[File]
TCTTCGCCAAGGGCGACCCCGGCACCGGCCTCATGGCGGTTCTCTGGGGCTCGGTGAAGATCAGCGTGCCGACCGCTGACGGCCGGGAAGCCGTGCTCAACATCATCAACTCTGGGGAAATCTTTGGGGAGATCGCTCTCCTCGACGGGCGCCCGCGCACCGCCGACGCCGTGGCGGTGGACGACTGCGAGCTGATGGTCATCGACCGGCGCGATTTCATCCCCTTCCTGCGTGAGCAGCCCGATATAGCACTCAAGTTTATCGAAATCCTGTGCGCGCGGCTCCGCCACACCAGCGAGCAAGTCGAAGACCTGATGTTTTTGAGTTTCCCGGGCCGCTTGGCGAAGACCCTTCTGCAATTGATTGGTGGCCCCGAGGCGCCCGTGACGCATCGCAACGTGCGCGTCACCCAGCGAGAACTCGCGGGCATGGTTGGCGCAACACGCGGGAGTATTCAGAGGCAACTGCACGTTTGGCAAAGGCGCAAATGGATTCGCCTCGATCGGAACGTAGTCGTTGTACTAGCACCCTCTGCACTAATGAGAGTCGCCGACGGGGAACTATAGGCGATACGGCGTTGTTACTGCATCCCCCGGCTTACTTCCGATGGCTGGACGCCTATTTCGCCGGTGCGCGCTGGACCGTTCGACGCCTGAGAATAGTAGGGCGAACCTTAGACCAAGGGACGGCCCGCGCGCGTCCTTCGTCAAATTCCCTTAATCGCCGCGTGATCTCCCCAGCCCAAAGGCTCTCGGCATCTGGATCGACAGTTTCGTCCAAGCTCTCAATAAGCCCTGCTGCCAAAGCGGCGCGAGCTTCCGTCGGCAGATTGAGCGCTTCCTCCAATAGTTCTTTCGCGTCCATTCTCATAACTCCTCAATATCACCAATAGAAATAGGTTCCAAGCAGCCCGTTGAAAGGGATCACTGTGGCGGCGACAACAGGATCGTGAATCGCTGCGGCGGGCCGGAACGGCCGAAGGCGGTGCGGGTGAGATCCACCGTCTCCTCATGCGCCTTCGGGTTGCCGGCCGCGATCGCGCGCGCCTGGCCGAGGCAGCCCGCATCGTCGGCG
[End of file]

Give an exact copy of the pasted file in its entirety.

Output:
TCTTCGCCAAGGGCGACCCCGGCACCGGCCTCATGGCGGTTCTCTGGGGCTCGGTGAAGATCAGCGTGCCGACCGCTGACGGCCGGGAAGCCGTGCTCAACATCATCAACTCTGGGGAAATCTTTGGGGAGATCGCTCTCCTCGACGGGCGCCCGCGCACCGCCGACGCCGTGGCGGTGGACGACTGCGAGCTGATGGTCATCGACCGGCGCGATTTCATCCCCTTCCTGCGTGAGCAGCCCGATATAGCACTCAAGTTTATCGAAATCCTGTGCGCGCGGCTCCGCCACACCAGCGAGCAAGTCGAAGACCTGATGTTTTTGAGTTTCCCGGGCCGCTTGGCGAAGACCCTTCTGCAATTGATTGGTGGCCCCGAGGCGCCCGTGACGCATCGCAACGTGCGCGTCACCCAGCGAGAACTCGCGGGCATGGTTGGCGCAACACGCGGGAGTATTCAGAGGCAACTGCACGTTTGGCAAAGGCGCAAATGGATTCGCCTCGATCGGAACGTAGTCGTTGTACTAGCACCCTCTGCACTAATGAGAGTCGCCGACGGGGAACTATAGGCGATACGGCGTTGTTACTGCATCCCCCGGCTTACTTCCGATGGCTGGACGCCTATTTCGCCGGTGCGCGCTGGACCGTTCGACGCCTGAGAATAGTAGGGCGAACCTTAGACCAAGGGACGGCCCGCGCGCGTCCTTCGTCAAATTCCCTTAATCGCCGCGTGATCTCCCCAGCCCAAAGGCTCTCGGCATCTGGATCGACAGTTTCGTCCAAGCTCTCAATAAGCCCTGCTGCCAAAGCGGCGCGAGCTTCCGTCGGCAGATTGAGCGCTTCCTCCAATAGTTCTTTCGCGTCCATTCTCATAACTCCTCAATATCACCAATAGAAATAGGTTCCAAGCAGCCCGTTGAAAGGGATCACTGTGGCGGCGACAACAGGATCGTGAATCGCTGCGGCGGGCCGGAACGGCCGAAGGCGGTGCGGGTGAGATCCACCGTCTCCTCATGCGCCTTCGGGTTGCCGGCCGCGATCGCGCGCGCCTGGCCGAGGCAGCCCGCATCGTCGGCG